The winemaker (the master blender with the Nose!) decides which Sherries will become finos or olorosos by judging the appearance, aroma, and flavour of the young, unfortified wines staying within the House style naturally. If a wine is to be a fino, the winemaker fortifies it lightly (until its alcohol level reaches about 15.5 percent). He strengthens future olorosos to 18 percent alcohol. All Sherry is fortified with a neutral spirit made from the Airén grape grown in the region of La Mancha.

But wait there’s more to geek out on! One of the most defining features of sherry is the traditional method known as the Solera-criaderas system. Also known as fractional blending.

Weirdly, like Champagne and Scotch, Sherry is a blended product. The Solera system creates a wine that is the product of as few as 3 or as many as 100 vintages and is well worth the price.

We’ll try to keep it simple… Think of a pyramid of barrels four rows high, with older wines at the bottom and younger ones at the top. Instead of emptying an entire barrel into bottles, only a portion of an older barrel is emptied, then topped up with wine from a younger barrel one row up. That row of barrels is then topped up with even younger wines, and so on.

For even more geeky detail – The bottom row of the pyramid of barrels, or the solera (from the Spanish word for floor, suelo), contains the oldest wine. The barrels or butts – as they’re called – placed in subsequently higher tiers on top of the solera are called criaderas, meaning “nurseries.” The highest row contains the youngest wine, and the rows are numbered in order of proximity to the bottommost tier: 1st criadera, being the closest, followed by 2nd criadera, etc.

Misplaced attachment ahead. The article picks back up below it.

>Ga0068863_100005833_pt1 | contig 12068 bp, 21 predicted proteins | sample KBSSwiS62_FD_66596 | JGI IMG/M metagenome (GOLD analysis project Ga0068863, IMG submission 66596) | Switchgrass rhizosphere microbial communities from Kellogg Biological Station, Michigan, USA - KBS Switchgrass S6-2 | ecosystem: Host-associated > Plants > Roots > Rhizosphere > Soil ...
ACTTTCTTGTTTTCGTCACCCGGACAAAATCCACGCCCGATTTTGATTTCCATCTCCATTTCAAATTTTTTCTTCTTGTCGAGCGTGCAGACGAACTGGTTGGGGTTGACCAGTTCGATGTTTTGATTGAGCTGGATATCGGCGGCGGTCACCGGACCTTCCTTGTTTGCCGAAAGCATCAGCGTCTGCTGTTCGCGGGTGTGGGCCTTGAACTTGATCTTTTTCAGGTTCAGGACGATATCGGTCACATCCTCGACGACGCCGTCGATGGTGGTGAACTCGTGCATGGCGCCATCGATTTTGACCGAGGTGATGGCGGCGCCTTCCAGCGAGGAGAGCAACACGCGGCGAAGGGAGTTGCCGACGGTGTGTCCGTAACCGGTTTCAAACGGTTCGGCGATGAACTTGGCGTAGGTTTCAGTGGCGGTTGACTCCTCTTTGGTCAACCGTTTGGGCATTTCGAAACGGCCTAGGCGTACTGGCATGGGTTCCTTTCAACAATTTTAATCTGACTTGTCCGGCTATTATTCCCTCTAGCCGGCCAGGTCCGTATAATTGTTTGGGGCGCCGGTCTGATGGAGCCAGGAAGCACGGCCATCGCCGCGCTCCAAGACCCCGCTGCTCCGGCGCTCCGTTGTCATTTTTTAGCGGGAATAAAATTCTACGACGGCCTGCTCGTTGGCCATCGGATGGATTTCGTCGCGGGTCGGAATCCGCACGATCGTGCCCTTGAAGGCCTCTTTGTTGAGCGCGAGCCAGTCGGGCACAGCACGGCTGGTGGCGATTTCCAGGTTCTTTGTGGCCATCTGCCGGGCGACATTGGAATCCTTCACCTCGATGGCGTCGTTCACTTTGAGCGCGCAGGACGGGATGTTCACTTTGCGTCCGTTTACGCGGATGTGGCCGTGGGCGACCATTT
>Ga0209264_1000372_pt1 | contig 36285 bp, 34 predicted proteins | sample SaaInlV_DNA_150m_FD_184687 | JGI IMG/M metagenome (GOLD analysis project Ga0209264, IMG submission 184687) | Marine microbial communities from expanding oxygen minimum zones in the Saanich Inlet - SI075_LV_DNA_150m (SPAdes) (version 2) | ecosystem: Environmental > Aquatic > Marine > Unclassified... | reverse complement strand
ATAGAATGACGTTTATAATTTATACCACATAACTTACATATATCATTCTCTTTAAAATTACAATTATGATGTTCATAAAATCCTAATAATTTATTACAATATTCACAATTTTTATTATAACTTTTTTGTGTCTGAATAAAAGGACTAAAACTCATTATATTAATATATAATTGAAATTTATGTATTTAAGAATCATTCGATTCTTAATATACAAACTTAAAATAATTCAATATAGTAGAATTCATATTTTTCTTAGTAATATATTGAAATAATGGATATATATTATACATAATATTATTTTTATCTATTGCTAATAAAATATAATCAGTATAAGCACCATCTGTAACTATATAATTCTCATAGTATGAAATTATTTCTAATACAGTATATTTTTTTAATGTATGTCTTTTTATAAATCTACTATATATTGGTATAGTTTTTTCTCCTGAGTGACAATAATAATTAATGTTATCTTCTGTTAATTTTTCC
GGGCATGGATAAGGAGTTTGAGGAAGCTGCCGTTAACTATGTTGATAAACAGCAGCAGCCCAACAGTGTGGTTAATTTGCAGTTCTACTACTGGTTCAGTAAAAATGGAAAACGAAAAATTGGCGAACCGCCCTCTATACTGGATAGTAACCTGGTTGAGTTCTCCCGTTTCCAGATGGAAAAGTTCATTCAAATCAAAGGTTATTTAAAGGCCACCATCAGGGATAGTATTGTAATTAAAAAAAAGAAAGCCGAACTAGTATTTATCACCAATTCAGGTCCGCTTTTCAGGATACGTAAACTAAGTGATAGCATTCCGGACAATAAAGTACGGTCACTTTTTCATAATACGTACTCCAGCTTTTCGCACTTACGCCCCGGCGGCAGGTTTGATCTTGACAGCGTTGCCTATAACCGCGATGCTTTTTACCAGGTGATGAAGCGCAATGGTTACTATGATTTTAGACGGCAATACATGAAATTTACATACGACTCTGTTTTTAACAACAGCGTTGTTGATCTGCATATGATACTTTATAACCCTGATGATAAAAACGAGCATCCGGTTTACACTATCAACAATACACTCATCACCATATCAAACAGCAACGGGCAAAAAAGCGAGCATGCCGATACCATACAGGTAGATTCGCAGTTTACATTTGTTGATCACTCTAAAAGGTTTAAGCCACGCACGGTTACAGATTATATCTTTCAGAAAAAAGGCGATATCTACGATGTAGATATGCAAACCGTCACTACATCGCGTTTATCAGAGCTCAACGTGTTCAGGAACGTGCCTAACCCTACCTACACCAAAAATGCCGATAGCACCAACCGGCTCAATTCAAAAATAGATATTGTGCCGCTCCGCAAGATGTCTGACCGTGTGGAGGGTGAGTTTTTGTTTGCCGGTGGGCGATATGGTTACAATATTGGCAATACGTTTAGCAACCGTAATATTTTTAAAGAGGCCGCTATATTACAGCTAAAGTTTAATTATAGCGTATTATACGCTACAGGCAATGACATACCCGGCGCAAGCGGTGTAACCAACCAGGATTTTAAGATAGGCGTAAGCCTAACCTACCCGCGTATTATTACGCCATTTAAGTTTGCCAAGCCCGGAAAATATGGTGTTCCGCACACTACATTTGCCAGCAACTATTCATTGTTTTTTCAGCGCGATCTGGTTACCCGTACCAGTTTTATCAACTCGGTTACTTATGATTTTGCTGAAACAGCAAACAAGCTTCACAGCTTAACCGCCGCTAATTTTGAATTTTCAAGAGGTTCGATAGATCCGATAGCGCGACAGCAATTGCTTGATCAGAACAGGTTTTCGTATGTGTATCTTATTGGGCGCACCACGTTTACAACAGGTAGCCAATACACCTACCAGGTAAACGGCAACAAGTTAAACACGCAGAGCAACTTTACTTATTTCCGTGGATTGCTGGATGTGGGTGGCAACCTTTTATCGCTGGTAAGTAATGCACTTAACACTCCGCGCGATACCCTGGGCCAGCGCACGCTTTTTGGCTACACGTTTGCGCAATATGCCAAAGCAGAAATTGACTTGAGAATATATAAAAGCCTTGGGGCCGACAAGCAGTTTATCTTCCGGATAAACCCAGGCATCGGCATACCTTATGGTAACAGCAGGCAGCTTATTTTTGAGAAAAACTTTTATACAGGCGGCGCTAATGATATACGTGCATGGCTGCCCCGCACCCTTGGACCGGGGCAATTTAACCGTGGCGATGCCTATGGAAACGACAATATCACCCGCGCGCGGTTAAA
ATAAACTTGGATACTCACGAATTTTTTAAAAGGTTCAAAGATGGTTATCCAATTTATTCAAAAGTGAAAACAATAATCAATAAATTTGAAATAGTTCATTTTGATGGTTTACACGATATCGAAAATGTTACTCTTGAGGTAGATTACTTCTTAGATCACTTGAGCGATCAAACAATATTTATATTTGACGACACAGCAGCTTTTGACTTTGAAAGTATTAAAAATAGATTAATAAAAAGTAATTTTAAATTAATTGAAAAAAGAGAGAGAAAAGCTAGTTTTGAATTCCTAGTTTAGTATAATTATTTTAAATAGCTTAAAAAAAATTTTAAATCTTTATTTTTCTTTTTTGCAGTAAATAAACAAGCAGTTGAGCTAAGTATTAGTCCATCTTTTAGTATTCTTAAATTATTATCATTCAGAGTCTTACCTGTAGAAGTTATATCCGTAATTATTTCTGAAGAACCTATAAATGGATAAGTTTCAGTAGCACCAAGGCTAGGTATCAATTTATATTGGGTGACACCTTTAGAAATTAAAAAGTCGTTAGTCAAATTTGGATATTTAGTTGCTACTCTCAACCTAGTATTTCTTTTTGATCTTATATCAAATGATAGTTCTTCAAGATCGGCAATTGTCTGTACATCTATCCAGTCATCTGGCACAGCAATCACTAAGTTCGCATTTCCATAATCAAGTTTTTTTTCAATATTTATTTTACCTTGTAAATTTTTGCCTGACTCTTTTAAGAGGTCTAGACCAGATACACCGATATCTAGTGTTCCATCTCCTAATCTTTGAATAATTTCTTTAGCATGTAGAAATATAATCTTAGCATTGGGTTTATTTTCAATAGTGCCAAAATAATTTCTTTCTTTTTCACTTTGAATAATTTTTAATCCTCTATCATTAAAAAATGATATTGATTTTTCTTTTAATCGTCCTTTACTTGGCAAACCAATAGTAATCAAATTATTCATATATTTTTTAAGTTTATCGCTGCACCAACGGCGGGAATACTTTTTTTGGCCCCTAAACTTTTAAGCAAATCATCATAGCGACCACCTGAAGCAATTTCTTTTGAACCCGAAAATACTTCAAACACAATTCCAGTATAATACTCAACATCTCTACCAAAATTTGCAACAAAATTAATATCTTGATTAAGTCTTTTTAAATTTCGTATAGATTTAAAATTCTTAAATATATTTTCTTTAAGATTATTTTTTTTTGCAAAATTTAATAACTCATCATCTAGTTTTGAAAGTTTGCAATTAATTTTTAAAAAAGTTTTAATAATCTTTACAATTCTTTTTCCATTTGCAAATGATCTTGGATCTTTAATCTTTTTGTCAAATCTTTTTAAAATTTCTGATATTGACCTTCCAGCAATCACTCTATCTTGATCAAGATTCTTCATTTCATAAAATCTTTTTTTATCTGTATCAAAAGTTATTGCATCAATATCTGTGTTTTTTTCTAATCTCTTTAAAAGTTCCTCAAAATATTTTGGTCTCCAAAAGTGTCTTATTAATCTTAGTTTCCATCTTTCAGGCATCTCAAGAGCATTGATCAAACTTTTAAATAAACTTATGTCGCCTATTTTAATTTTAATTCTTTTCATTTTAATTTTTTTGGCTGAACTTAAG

The aging process is as follows: at specific intervals, an amount of wine from the oldest, floor-level cask is removed (in a process called saca) for bottling. This barrel is then topped off with wine from the next tier up, and so on, until reaching the top row. The top-tier of casks then has “base wine” from the añada system (wine from a particular vintage) added to it, although none of the 500-liter casks are filled completely.

This act of topping off the barrels is called the rocío (sprinkling), and the whole saca and rocío process is called correr escalas (running the scales). The wine that is taken out to be bottled is therefore a mixture of all the wines above it – hence its lack of vintage – created in an endless process of mixing and aging that produces some of the world’s most distinctive wines. Not only does this process serve to preserve the characteristics of the wine in the solera, but it also minimizes any variations that might occur from one year to the next.

Although this description explains the basic functioning of the solera-criadera aging system, the product can be affected by other factors. One is the type of wood used for the casks, though American oak is now the most common. Another is the frequency with which the wines are moved through the system – operations called trasiegos – and the quantity and frequency of the sacas depends on the characteristics sought after by the winemaker. Different types of sherry wines are also subject to different treatment.